Graphics and Technologies
The board uses a simplified coordinate system with grid cells being represented by integer X and Y values, which can be converted to and from world space coordinates (X, Y, Z). Wall pieces follow a special rule, where the wall object is offset from the center of the cell in order to stick to the space between cells. Objects can also have their rotation defined by four possible directions (North, South, East, West). Instead of using traditional colliders, board objects use simplified “logical colliders”: each grid cell can have any combination of five collision tags depending on the objects present on it: center, north, south, east, west. Two objects with the same collision tags cannot occupy the same cell. When moving players around the board, a pathfinding algorithm can also check if there is an available path between the origin and the destination. The algorithm used is a simple breadth-first pathfinding.
World models were created in Blender, with the textures being hand-painted in GIMP. Later on the project, normal maps were also created by sculpting ridges and scraping edges on a high-poly copy of the world models, using the textures as a guideline. The details from the hi-poly model can then be “baked” into a normal map for the low-poly model, retaining most of the detail without the performance issues of using extremely complex models.
We builded our application starting from the game engine Unity. This was an obvious choice for us since everyone had already at least a little experience with it.
Making a multiplayer game was a crucial part of this project, as we intended it to allow people to meet online. Since no one of us had experience in netcoding we chose to use a pre-existing API to simplify our work.
Mirror was a great choice because it offers high-level functions and it is well documented. We were able to create a shared environment, where every player can interact with it, and the changes are reflected on the rest of the group that is connected to the same “room”. It was also quite easy to setup a public server, so that multiple people can connect over the internet.
However, Mirror has its own flaws as well: being a predefined tool, ready to use, means that it is especially good to make a particular job, but it is a lot harder to make things work in an unusual way. In this case, it is perfect for creating a MMO game, where every player has the same role as each other. However we wanted to define two very distinct roles: Master and Player. Although we managed to differentiate them, this was very hard to achieve.
Main Menu Scene, UI and Particle Effects
For better management purposes, the whole project is separated into two scenes, the main menu scene and the game scene. The main menu scene is built from a combination of a free pixel-style asset Voxy Legends and our own world models, which is rendered in real-time with animated particle effects and baked global illumination with soft shadows to create a more realistic dungeon atmosphere.
To unify the pixel-style throughout the game, all UIs are pixel arts drawn using Photoshop or modified from assets SimplePixelUI, with implemented animation to support smooth hovering/popping up/disappearing effects. The particle effects for fire are also based on a pixelated material, created through accumulating four separated particle systems which represent the outer flame, inner flame, glow, and the sparks separately.
From the main menu to the game scene, users' choice to be a master/player, and the IP address to connect need to be transferred together with the scene. To achieve this, Unity PlayerPrefs is used to store these data locally.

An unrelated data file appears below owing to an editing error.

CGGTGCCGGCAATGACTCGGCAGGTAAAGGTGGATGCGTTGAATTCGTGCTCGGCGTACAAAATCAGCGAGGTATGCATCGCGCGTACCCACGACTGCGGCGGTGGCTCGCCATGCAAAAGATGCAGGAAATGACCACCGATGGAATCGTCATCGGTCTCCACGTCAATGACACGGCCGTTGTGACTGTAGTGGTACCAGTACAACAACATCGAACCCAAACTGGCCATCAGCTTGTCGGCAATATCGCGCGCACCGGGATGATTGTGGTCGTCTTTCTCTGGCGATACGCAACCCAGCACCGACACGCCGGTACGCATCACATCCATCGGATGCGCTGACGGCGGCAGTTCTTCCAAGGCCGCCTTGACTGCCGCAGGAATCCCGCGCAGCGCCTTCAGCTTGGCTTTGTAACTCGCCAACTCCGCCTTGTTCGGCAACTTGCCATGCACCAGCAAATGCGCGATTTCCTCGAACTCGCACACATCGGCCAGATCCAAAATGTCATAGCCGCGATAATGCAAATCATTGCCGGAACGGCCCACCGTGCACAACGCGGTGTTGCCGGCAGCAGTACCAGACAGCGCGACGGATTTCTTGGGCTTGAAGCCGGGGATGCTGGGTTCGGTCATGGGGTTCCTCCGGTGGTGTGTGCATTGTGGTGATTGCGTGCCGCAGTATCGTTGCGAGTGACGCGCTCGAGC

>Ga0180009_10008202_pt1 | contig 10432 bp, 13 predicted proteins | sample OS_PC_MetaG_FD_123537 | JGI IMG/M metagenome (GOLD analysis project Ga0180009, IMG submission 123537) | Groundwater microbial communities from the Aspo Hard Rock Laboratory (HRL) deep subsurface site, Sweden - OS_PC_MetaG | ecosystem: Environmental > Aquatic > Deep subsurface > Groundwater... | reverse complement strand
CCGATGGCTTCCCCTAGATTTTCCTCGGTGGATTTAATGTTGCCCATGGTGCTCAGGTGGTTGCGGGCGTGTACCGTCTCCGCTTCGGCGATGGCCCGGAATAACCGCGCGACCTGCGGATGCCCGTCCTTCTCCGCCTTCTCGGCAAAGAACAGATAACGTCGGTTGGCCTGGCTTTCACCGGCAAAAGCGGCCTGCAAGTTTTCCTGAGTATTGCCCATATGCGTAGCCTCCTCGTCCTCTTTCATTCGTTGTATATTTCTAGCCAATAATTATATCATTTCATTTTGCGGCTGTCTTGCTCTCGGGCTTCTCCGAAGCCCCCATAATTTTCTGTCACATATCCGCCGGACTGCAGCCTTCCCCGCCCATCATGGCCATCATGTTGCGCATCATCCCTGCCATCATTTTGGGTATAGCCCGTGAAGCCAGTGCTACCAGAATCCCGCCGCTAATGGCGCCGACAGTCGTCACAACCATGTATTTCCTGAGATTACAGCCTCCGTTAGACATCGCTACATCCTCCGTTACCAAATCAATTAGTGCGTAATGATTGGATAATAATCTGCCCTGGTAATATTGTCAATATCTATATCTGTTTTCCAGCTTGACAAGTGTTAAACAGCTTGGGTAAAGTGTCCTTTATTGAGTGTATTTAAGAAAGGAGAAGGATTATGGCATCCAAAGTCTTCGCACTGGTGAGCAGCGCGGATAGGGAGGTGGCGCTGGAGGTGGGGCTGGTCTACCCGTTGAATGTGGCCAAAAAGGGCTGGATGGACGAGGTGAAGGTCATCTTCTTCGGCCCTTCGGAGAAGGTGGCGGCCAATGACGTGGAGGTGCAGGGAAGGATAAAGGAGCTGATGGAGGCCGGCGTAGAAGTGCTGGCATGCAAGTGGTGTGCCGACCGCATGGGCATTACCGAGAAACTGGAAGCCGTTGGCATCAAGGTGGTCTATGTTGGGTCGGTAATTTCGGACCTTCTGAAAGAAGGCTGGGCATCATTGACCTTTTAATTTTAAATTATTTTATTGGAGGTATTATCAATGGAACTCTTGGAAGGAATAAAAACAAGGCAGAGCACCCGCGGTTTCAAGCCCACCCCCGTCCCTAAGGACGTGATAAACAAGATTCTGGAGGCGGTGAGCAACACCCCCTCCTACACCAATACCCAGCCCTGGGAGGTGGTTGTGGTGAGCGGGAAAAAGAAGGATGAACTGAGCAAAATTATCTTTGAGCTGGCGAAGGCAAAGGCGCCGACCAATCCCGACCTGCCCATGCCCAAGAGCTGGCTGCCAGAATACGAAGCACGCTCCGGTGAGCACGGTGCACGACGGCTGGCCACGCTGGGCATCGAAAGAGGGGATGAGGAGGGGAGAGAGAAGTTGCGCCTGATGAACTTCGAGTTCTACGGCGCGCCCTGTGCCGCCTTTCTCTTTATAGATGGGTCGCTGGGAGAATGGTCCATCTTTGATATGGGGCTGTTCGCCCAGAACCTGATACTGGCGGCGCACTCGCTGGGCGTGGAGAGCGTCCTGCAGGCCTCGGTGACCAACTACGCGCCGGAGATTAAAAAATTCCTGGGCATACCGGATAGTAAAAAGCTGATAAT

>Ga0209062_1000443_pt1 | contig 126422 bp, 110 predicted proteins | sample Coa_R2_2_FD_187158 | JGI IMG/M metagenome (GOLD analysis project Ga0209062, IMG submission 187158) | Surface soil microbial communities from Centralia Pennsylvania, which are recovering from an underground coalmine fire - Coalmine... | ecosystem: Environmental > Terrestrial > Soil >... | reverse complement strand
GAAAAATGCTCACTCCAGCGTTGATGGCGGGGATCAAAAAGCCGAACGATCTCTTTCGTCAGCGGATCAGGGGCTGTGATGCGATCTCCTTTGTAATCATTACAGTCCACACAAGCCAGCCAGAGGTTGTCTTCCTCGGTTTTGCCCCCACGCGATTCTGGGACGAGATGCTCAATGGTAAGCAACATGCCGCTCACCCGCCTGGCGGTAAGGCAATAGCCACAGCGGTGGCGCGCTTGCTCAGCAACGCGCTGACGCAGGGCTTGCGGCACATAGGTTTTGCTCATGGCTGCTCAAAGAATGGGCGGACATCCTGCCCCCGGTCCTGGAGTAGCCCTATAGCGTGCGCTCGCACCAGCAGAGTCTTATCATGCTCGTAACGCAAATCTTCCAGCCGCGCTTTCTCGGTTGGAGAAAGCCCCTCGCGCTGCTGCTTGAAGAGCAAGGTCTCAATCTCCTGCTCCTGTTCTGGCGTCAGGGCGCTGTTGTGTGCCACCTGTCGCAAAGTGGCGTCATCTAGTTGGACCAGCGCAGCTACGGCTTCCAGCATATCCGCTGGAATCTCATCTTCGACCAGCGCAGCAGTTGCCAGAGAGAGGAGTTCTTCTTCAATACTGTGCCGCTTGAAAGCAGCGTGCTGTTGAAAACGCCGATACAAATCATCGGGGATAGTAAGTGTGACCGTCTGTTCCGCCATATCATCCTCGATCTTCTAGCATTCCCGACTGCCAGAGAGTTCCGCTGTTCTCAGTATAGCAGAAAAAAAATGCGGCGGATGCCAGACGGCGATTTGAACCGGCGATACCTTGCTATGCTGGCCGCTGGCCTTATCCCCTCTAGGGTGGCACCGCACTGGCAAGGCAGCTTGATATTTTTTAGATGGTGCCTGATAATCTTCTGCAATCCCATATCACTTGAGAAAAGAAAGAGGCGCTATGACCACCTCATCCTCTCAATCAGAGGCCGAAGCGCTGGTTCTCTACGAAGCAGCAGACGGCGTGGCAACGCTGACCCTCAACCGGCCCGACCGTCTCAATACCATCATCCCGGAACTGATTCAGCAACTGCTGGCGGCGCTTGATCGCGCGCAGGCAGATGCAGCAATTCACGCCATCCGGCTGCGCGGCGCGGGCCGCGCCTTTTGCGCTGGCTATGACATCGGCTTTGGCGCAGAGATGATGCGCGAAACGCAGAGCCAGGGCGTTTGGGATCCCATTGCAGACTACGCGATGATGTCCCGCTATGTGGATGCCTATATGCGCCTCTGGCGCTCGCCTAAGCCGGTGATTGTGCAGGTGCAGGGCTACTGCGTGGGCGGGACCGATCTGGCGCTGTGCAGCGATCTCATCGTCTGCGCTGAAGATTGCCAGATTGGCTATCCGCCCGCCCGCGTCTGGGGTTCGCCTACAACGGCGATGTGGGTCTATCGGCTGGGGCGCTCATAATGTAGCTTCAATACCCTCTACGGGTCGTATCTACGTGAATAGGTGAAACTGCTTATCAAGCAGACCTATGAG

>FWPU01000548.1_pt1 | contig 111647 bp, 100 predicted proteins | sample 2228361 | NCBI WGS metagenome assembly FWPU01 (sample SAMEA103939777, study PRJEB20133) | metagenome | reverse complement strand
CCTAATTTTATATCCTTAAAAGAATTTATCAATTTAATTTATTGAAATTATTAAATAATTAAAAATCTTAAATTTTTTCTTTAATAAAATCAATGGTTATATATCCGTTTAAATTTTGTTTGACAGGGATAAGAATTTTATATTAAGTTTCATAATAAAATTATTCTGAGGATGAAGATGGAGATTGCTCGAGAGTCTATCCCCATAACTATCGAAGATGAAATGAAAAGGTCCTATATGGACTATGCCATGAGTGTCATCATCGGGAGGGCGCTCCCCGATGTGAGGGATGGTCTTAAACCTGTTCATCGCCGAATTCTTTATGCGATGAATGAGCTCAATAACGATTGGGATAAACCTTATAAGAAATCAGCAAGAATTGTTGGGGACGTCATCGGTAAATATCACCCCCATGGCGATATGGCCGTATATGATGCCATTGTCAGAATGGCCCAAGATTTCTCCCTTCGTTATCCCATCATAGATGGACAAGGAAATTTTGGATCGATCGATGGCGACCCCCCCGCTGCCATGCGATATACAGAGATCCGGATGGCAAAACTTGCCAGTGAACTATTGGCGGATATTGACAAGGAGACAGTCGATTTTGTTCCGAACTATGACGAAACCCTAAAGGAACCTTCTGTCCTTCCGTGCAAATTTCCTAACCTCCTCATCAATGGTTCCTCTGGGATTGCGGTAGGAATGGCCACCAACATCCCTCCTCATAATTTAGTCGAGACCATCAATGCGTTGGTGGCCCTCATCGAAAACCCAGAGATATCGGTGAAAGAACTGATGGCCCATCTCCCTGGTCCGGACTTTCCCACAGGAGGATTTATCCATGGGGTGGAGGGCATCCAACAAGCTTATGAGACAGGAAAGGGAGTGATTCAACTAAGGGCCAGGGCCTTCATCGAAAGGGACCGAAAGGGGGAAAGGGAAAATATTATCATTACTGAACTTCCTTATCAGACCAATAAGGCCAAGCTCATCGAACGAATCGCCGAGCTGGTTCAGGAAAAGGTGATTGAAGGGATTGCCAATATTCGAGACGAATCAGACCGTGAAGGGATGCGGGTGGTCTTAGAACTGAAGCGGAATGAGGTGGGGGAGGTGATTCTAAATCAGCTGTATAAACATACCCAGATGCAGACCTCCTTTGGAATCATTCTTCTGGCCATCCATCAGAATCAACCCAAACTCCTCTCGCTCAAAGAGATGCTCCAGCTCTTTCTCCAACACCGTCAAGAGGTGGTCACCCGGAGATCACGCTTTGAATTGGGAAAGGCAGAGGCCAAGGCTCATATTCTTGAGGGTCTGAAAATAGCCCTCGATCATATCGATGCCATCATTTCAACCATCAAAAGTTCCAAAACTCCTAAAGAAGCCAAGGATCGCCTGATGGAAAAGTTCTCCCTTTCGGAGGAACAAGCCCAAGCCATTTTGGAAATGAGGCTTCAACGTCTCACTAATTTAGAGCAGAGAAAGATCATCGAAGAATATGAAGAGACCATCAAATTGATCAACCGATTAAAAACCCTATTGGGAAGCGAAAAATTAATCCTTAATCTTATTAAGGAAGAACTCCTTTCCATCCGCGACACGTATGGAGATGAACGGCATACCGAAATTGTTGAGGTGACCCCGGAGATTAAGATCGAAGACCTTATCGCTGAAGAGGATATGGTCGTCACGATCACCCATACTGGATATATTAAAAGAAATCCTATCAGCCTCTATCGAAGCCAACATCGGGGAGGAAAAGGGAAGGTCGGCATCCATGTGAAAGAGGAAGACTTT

The face tracking system starts with a face landmarks tracking procedure. For later estimation of head position, orientation and the facial expression features, 68 face landmarks are tracked using Dlib and OpenCV library.
Based on the tracked landmarks, the orientation and position of the head in a 3D space can be estimated using a monocular camera through PnP (Perspective-n-Point) measurement.
In general, the idea is to transform the 3D points in world coordinates to 3D points in camera coordinates. The 3D points in camera coordinates can be projected onto the image plane using the intrinsic parameters of the camera ( focal length, optical center etc.).
The facial expression features extraction especially focused on tracking the openness of eyes and mouth, together with the distance between eyes and eyebrows. The core algorithm here is Eye-Aspect-Ratio which is the mostly used feature for detecting eye-blinking.
This provides the primary base for the openness detection for both mouth and eyes. Based on it, a rotational invariance is added into computation by defining a reference distance which is insensitive to the rotation.
Before mapping the face tracking data with the actual model, it can be observed that the detection results are quite noisy and unstable. Therefore a Kalman filter and a Median filter are implemented to reduce noise in image processing and stabilize the model animation. Kalman filter is used during landmarks tracking so that the history information is used rather than just relying on the detected location from the current frame alone. The Median filter is applied for further optimization by running through the signal entry by entry, replacing each entry with the median of neighboring entries in size of 5 frames.
The animation style used to animate the face is called Morph target animation. This is done by having a default neutral face and a bunch of premade expressions that the face can morph into. These premade expressions are called blend shapes and we have created one for each moveable facial feature. The blend shapes allows us to interpolate between the neutral expression and the modified ones and since this can be done for all blend shapes at the same time it creates a large range of possible facial expressions.